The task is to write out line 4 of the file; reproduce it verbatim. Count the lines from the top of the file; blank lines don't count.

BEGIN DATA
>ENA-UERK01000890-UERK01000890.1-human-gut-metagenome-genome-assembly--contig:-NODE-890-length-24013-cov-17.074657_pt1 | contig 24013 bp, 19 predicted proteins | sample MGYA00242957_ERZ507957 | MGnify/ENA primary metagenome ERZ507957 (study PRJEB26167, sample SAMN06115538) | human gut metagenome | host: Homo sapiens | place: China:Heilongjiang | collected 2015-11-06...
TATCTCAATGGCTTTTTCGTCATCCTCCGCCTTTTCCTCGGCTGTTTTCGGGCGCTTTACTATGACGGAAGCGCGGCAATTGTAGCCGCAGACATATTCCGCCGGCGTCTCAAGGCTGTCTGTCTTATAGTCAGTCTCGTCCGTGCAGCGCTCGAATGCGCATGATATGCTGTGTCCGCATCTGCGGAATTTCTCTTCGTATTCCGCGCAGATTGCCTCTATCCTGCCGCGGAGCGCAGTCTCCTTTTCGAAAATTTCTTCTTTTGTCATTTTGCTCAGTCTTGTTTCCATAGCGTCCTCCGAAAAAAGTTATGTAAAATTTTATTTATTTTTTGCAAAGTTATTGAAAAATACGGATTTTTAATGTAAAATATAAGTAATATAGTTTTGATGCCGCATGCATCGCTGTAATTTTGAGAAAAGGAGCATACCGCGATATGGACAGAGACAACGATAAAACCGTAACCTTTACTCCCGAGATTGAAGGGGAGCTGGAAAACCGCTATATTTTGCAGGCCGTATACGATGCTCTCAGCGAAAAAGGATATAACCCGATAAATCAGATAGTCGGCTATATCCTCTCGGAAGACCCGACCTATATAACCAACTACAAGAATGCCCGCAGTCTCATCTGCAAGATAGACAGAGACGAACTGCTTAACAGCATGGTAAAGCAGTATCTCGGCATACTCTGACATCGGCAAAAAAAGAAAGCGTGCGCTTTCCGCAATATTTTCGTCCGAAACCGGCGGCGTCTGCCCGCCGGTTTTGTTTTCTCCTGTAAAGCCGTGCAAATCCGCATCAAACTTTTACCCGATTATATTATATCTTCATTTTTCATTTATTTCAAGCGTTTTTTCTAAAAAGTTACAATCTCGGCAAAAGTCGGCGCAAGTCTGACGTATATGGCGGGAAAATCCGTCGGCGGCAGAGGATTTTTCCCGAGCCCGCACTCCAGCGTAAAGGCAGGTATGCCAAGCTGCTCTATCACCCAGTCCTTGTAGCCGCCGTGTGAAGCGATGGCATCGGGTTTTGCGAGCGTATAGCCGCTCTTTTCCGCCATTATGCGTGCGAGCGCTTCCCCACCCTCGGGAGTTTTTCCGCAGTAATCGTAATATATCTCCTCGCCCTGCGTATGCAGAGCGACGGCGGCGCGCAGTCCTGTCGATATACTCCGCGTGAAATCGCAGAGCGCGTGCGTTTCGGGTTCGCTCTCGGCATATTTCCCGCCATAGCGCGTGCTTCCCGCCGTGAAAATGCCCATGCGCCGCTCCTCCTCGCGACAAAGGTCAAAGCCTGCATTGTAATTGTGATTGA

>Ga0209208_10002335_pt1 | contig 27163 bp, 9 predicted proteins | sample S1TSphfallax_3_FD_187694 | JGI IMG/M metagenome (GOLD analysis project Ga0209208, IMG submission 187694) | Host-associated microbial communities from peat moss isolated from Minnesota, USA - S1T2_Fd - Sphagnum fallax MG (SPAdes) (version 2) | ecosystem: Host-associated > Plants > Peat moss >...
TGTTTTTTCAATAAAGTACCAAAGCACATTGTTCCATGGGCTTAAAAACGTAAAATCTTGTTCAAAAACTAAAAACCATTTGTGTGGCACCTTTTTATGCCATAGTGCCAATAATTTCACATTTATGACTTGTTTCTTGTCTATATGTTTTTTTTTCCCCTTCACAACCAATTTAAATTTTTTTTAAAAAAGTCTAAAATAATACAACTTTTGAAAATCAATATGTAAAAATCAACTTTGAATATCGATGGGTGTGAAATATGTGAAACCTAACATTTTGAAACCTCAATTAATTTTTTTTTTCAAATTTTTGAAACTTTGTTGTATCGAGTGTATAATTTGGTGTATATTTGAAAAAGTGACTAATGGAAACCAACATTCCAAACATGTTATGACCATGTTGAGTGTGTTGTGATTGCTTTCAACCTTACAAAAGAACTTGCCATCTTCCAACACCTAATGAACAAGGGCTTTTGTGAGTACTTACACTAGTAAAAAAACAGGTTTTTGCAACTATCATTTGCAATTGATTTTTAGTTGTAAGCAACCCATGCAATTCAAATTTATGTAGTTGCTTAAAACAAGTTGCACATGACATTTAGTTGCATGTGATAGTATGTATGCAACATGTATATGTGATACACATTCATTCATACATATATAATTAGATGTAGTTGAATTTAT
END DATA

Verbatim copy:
TGTTTTTTCAATAAAGTACCAAAGCACATTGTTCCATGGGCTTAAAAACGTAAAATCTTGTTCAAAAACTAAAAACCATTTGTGTGGCACCTTTTTATGCCATAGTGCCAATAATTTCACATTTATGACTTGTTTCTTGTCTATATGTTTTTTTTTCCCCTTCACAACCAATTTAAATTTTTTTTAAAAAAGTCTAAAATAATACAACTTTTGAAAATCAATATGTAAAAATCAACTTTGAATATCGATGGGTGTGAAATATGTGAAACCTAACATTTTGAAACCTCAATTAATTTTTTTTTTCAAATTTTTGAAACTTTGTTGTATCGAGTGTATAATTTGGTGTATATTTGAAAAAGTGACTAATGGAAACCAACATTCCAAACATGTTATGACCATGTTGAGTGTGTTGTGATTGCTTTCAACCTTACAAAAGAACTTGCCATCTTCCAACACCTAATGAACAAGGGCTTTTGTGAGTACTTACACTAGTAAAAAAACAGGTTTTTGCAACTATCATTTGCAATTGATTTTTAGTTGTAAGCAACCCATGCAATTCAAATTTATGTAGTTGCTTAAAACAAGTTGCACATGACATTTAGTTGCATGTGATAGTATGTATGCAACATGTATATGTGATACACATTCATTCATACATATATAATTAGATGTAGTTGAATTTAT